The variety of breeds shown in the previous post might make you wonder just how far reaching man's relationship is with animals. Only a handful of species have been successfully domesticated by humans, leading to the generalization that these animals possess certain characteristics that allow for them being tamed and utilized by people. On the other hand, it takes a certain quality of a person to be able to have the empathy necessary to communicate with these animals. Photographer Robin Schwartz explores that idea by documenting her daughter Amelia in the company of weird and wonderful animals.
Robin Schwartz: is an assistant professor in photography in William Paterson University and has had her photographs published in different magazines. She's done a number of projects with animals including one on pet dogs and strays, and another on portraits of primates.
Around 2006, she began documenting her daughter Amelia with their household animals. Their home was filled with all kinds of furry and not-so-furry creatures that it naturally became an extension of documenting her child's early years. Overtime, this project included other animals outside their home.
Schwartz says that these photographs are a kind of self-portrait, although one done through her daughter. She herself has a strong affinity with animals just like her daughter, but they manifest this relationship with their furry companions in a different way; while the photographer finds it fulfilling to have the companionship of her furry friends, her daughter Amelia has always had an unnatural or rather supernatural way with them.
The animals themselves display an overly curious and affectionate behavior towards her, as if she were one of them. Schwartz's daughter meanwhile displays a very matter-of-fact air while in their midst. This is what makes Schwartz's photographs special; these aren't just your usual cute-pics-of-kids-with-animals but rather a child showing grownups how un-animal these creatures can be.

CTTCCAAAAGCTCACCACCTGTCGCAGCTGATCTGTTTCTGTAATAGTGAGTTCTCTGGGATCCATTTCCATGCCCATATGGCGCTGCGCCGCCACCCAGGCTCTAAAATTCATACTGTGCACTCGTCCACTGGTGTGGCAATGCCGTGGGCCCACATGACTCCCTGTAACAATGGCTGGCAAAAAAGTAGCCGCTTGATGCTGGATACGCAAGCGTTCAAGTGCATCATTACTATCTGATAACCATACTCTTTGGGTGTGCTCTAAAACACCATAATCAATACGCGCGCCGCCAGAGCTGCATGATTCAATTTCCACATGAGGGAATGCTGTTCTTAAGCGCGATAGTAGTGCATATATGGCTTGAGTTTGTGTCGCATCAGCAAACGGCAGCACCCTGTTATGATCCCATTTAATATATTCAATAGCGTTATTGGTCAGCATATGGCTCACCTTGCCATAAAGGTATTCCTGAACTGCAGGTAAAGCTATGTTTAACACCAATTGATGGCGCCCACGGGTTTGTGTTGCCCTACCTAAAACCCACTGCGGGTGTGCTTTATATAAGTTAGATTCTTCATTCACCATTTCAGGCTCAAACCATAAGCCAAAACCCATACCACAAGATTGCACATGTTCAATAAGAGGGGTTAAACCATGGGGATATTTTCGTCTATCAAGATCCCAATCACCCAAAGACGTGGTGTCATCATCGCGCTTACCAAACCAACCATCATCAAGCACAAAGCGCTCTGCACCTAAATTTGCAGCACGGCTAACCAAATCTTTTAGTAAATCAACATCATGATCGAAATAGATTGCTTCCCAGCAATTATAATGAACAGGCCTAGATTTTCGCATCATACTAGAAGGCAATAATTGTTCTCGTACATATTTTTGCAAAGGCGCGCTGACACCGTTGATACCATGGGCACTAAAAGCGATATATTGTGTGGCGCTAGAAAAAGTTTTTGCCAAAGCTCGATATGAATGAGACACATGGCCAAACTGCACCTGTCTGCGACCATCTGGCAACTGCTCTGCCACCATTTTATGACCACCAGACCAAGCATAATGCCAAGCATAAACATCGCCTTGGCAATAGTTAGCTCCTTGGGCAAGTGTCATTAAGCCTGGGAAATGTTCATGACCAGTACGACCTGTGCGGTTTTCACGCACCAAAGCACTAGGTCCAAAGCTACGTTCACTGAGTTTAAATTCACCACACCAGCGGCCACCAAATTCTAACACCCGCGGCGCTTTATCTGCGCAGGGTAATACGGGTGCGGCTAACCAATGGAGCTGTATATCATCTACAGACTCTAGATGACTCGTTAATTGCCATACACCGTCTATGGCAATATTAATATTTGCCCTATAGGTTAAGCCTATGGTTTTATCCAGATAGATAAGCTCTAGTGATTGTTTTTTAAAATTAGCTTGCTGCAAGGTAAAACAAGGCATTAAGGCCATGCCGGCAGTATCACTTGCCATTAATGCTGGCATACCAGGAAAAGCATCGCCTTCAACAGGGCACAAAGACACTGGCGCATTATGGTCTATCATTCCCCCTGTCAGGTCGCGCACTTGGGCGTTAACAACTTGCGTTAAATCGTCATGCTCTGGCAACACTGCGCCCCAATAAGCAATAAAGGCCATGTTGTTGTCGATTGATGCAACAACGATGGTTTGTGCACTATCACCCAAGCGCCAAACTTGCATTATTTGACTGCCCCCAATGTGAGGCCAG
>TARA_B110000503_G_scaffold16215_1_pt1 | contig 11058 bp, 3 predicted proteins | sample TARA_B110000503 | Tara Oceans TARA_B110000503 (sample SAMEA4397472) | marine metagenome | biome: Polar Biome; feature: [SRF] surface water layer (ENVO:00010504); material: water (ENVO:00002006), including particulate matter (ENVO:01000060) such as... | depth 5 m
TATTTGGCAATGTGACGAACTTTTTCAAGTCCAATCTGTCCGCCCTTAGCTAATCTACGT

Ultimately, these images portray a fantasy world filled with wonderfully weird and exotic four-legged friends. While they are indeed snapshots of Amelia's day to day encounters with animals, they are more representative of the photographer's own imaginary world when she was younger, or more accurately, what everybody's fantasy world was when they were younger.
This fantasy is extended into more than just a display of the astonishing relationship possible between species, but also how humans depend and are influenced by animals. In effect, these photographs are testament to how animals make us more human.
More of Amelia's World can be seen on Robin Schwartz's website. You can also see more of these wonderful animal images at tinyvices.com. The photographs have been published in Robin Schwartz: Amelia's World: TinyVices. Her other projects, Dog Watching and Like Us: Primate Portraits have been published as well.